To all writers and artists who have contributed work this season for submission in Superstition Review, we interns are very grateful and appreciate your hard work just as much as you appreciate ours. If you’ve been solicited and responded to our submissions crew, or have already sent in your work via e-mail, take a load off your shoulders and sit back. Halloween has come and gone, and there’s plenty of left-over candy to relax with.

While the fall season is finally, truly and undeniably setting in with the holidays, the time to think of harvests and bounty has arrived. Among the harvests most significant to those of us here at Superstition Review is the PolyHarvest CSA. If you’ve been to any of our readings or are planning to go to the next one, you should know that the wonderful catering we have done with fresh fruits and veggies is courtesy of the PolyHarvest CSA.

What is the PolyHarvest CSA? A CSA is a Community Supported Agriculture program. In a CSA, community members buy “shares” of produce through a contract. They pay up front for these shares, and as a result, farmers benefit by receiving steady upfront payment in order to support themselves, and the community benefits by receiving fresh fruits and vegetables, and by learning more about where produce comes from.

In the PolyHarvest CSA, produce shipments come in every Thursday. The PolyHarvest CSA is affiliated with Arizona State University’s Polytechnic Campus. This program is especially relevant to Polytechnic campus because of Polytechnic’s theme of “healthy living” and ASU president Michael Crow’s focus on community involvement.

Superstition Review got involved with the PolyHarvest CSA when our supervisor, Patricia Colleen Murphy, contacted PolyHarvest CSA’s coordinator to see if catering was available. Forming alliances in the community is important out here–PolyHarvest CSA also donates to the House of Refuge in Phoenix, which is a shelter and support system for homeless and other disadvantaged people.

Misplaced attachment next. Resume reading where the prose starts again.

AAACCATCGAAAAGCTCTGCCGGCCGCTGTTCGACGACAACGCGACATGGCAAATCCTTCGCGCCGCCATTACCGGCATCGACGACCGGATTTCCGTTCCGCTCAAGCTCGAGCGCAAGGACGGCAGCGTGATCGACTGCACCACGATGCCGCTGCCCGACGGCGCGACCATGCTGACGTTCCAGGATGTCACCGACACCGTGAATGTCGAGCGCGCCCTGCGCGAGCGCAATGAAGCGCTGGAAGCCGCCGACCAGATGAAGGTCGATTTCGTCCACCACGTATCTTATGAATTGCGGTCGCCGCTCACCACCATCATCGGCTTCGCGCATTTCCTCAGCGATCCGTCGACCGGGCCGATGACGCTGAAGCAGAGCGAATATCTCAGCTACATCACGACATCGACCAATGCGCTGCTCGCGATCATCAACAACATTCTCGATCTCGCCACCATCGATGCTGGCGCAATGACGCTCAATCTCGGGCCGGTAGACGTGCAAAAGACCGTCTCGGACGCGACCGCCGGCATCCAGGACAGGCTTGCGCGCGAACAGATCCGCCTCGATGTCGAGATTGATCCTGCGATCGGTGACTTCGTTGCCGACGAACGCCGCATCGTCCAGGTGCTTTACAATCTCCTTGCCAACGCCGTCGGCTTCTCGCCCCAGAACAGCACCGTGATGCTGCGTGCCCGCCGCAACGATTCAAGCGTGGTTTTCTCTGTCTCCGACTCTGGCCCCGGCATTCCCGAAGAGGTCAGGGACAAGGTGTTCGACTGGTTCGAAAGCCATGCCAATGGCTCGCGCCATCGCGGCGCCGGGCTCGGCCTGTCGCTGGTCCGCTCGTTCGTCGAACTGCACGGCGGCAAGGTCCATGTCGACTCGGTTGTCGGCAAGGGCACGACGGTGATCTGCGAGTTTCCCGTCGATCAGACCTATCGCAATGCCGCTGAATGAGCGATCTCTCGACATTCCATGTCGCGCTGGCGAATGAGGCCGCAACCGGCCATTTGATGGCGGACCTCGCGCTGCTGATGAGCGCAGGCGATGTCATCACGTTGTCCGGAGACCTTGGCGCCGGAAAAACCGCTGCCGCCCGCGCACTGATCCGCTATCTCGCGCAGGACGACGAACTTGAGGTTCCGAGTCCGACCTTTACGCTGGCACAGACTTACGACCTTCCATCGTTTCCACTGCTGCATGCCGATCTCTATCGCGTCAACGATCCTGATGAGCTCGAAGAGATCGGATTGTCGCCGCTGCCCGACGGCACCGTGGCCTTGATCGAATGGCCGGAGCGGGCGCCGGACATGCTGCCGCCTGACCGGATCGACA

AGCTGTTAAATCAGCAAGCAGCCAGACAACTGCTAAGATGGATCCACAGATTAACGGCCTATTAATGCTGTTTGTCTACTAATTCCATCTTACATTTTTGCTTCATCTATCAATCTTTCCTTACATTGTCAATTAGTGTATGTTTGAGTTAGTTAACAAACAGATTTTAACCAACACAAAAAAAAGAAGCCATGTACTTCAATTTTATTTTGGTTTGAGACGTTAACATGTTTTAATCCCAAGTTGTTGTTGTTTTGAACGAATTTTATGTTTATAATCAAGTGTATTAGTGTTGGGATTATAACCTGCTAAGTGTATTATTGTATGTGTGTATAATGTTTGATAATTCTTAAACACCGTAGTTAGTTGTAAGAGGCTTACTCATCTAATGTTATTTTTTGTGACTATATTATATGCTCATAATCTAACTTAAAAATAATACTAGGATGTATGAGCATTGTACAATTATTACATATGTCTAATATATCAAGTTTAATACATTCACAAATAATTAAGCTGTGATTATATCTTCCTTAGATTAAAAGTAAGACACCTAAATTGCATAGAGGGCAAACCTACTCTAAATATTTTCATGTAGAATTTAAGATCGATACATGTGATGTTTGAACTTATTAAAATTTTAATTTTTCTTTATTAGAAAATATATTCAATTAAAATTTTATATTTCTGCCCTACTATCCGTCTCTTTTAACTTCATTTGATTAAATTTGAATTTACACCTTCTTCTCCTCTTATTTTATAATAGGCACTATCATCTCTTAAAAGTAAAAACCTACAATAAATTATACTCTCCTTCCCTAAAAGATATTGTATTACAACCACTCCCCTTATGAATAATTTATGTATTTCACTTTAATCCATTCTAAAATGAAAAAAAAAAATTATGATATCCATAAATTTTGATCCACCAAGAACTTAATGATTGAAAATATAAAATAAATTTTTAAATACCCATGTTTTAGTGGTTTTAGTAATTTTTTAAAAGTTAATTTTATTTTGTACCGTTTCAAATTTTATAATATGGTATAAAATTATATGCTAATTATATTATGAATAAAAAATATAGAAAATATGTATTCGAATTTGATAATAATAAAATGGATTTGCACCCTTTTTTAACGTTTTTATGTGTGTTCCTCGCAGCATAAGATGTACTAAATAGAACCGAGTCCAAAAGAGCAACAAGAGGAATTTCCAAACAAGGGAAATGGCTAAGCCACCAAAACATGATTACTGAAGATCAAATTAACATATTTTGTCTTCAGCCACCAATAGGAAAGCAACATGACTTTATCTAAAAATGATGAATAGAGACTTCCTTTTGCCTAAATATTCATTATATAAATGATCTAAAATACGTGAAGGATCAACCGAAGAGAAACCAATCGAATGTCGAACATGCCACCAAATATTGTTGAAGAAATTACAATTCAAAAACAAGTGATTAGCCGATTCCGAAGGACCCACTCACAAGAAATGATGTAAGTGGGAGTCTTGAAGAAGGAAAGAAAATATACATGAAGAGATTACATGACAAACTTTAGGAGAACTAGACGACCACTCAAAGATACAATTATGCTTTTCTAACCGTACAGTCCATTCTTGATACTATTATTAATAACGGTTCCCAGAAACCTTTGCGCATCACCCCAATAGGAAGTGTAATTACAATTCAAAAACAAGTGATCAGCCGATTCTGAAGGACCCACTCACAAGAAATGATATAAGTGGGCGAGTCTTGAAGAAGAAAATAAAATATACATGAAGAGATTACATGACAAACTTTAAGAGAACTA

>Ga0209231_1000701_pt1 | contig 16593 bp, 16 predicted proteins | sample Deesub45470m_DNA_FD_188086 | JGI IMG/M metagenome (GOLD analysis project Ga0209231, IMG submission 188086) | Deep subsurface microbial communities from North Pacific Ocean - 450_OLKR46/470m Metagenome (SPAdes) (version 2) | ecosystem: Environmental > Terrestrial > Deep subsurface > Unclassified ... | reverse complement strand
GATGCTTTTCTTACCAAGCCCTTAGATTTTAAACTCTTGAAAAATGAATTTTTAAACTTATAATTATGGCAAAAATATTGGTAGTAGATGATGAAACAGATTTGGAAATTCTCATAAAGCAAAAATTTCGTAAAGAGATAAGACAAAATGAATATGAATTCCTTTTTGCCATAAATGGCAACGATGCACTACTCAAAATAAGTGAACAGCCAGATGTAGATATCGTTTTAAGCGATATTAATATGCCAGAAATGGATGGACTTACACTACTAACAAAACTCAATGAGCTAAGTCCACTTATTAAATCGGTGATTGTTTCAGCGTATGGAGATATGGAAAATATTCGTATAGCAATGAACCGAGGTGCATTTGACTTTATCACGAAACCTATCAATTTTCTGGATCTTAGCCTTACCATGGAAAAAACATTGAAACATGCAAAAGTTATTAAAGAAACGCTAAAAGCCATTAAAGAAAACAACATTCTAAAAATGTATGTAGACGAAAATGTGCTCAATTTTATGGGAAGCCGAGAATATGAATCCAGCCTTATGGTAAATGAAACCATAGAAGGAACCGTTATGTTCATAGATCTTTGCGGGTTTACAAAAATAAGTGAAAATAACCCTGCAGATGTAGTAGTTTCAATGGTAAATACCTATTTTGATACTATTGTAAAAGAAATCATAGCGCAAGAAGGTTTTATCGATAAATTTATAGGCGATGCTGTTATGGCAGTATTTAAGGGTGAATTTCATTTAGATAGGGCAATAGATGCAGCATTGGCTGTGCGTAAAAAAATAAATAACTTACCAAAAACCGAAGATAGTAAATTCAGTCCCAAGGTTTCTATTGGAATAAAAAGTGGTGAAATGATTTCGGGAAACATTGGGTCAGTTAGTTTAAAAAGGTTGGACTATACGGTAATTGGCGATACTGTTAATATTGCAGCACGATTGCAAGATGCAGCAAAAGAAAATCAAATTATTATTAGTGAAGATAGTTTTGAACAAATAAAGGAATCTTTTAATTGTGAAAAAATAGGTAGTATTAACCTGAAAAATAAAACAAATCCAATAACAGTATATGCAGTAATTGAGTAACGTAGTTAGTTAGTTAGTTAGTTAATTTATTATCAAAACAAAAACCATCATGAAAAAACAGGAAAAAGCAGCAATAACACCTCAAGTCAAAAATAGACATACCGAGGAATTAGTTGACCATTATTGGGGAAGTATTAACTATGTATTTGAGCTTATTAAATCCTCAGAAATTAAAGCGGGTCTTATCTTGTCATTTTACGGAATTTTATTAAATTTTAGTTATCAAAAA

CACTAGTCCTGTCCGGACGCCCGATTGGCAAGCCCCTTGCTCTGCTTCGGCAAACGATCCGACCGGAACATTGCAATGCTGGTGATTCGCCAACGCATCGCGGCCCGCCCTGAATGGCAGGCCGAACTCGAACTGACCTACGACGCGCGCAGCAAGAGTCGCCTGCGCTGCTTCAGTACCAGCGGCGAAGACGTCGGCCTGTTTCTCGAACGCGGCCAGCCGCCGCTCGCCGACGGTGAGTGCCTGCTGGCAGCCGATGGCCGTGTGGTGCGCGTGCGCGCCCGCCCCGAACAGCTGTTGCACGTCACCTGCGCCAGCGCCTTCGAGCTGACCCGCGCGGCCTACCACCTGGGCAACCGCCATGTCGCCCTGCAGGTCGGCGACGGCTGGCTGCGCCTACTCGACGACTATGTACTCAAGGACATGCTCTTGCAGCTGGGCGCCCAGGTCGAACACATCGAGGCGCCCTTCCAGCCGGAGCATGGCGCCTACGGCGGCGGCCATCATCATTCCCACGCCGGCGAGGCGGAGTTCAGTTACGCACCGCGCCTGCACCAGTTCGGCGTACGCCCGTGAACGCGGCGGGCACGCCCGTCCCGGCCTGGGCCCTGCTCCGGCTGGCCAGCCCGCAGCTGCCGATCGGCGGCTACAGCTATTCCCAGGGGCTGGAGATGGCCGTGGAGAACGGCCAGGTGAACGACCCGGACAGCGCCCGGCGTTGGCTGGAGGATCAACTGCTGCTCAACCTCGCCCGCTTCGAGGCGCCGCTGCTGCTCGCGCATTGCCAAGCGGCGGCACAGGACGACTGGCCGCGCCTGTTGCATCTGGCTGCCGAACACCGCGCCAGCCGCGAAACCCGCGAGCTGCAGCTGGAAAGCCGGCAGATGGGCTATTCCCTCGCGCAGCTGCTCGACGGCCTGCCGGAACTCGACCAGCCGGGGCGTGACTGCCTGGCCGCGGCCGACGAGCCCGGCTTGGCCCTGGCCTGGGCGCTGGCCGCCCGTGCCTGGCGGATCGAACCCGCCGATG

PolyHarvest CSA recently has had kale, arugula, bokchoi and other greens in season. Additionally, they’ve had potatoes, tubers, squash, melons, pumpkins, tomatoes, green onions, and more available. Their next season begins very soon, so visit the website and contact their coordinator, Chris Wharton, for more information or to get a contract and get involved. Donations are also welcome!

Superstition Review Joins ‘ASU in the Community’ Website!


It’s an exciting day for the staff here at the magazine because Superstition Review has just been accepted as a part of the ASU in the Community database. According to their homepage, the site “demonstrates ASU’s commitment to the region as a New American University, while also serving as a tool for identifying specific programs and linking to a network of people engaged in the community.”

Superstition Review is a perfect example of what the ASU in the Community site is trying to do because Superstition Review is not only a collaboration between students and staff from different degree programs at ASU, but also hosts readings that are open to the public free of charge.

To find out more about what Superstition Review is doing in the community, check out our page on the ASU in the Community website, or, visit our homepage.